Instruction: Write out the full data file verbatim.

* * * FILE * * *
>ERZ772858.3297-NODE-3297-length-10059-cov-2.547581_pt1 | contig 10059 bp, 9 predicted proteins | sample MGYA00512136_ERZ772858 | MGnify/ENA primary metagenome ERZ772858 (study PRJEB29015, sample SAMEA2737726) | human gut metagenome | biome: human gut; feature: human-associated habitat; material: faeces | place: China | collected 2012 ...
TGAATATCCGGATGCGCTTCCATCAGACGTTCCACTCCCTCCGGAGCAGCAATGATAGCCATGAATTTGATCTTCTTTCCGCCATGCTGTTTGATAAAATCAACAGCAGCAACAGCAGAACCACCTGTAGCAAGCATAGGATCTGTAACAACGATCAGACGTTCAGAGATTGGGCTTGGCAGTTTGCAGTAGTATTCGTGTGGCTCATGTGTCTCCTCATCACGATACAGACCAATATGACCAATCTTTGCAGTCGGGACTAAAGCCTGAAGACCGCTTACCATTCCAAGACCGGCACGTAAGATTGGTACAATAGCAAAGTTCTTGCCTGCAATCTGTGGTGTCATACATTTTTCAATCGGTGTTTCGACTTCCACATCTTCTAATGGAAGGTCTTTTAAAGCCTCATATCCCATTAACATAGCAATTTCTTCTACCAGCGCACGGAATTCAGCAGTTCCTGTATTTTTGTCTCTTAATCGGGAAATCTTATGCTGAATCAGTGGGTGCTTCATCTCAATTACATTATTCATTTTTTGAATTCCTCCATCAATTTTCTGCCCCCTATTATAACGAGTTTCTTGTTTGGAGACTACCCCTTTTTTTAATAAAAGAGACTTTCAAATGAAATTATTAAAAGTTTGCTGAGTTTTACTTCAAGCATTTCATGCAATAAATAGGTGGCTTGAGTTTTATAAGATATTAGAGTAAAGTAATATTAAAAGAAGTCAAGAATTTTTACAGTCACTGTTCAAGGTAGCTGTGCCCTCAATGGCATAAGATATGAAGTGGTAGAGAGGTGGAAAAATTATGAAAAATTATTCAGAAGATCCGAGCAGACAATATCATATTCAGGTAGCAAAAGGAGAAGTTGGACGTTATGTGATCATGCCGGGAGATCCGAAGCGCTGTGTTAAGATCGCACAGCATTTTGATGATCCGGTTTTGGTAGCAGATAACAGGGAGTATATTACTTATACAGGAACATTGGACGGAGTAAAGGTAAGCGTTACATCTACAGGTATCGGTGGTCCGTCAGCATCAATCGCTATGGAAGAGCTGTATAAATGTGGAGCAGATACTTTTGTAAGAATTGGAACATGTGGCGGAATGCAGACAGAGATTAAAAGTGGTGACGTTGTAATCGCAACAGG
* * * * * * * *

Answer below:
>ERZ772858.3297-NODE-3297-length-10059-cov-2.547581_pt1 | contig 10059 bp, 9 predicted proteins | sample MGYA00512136_ERZ772858 | MGnify/ENA primary metagenome ERZ772858 (study PRJEB29015, sample SAMEA2737726) | human gut metagenome | biome: human gut; feature: human-associated habitat; material: faeces | place: China | collected 2012 ...
TGAATATCCGGATGCGCTTCCATCAGACGTTCCACTCCCTCCGGAGCAGCAATGATAGCCATGAATTTGATCTTCTTTCCGCCATGCTGTTTGATAAAATCAACAGCAGCAACAGCAGAACCACCTGTAGCAAGCATAGGATCTGTAACAACGATCAGACGTTCAGAGATTGGGCTTGGCAGTTTGCAGTAGTATTCGTGTGGCTCATGTGTCTCCTCATCACGATACAGACCAATATGACCAATCTTTGCAGTCGGGACTAAAGCCTGAAGACCGCTTACCATTCCAAGACCGGCACGTAAGATTGGTACAATAGCAAAGTTCTTGCCTGCAATCTGTGGTGTCATACATTTTTCAATCGGTGTTTCGACTTCCACATCTTCTAATGGAAGGTCTTTTAAAGCCTCATATCCCATTAACATAGCAATTTCTTCTACCAGCGCACGGAATTCAGCAGTTCCTGTATTTTTGTCTCTTAATCGGGAAATCTTATGCTGAATCAGTGGGTGCTTCATCTCAATTACATTATTCATTTTTTGAATTCCTCCATCAATTTTCTGCCCCCTATTATAACGAGTTTCTTGTTTGGAGACTACCCCTTTTTTTAATAAAAGAGACTTTCAAATGAAATTATTAAAAGTTTGCTGAGTTTTACTTCAAGCATTTCATGCAATAAATAGGTGGCTTGAGTTTTATAAGATATTAGAGTAAAGTAATATTAAAAGAAGTCAAGAATTTTTACAGTCACTGTTCAAGGTAGCTGTGCCCTCAATGGCATAAGATATGAAGTGGTAGAGAGGTGGAAAAATTATGAAAAATTATTCAGAAGATCCGAGCAGACAATATCATATTCAGGTAGCAAAAGGAGAAGTTGGACGTTATGTGATCATGCCGGGAGATCCGAAGCGCTGTGTTAAGATCGCACAGCATTTTGATGATCCGGTTTTGGTAGCAGATAACAGGGAGTATATTACTTATACAGGAACATTGGACGGAGTAAAGGTAAGCGTTACATCTACAGGTATCGGTGGTCCGTCAGCATCAATCGCTATGGAAGAGCTGTATAAATGTGGAGCAGATACTTTTGTAAGAATTGGAACATGTGGCGGAATGCAGACAGAGATTAAAAGTGGTGACGTTGTAATCGCAACAGG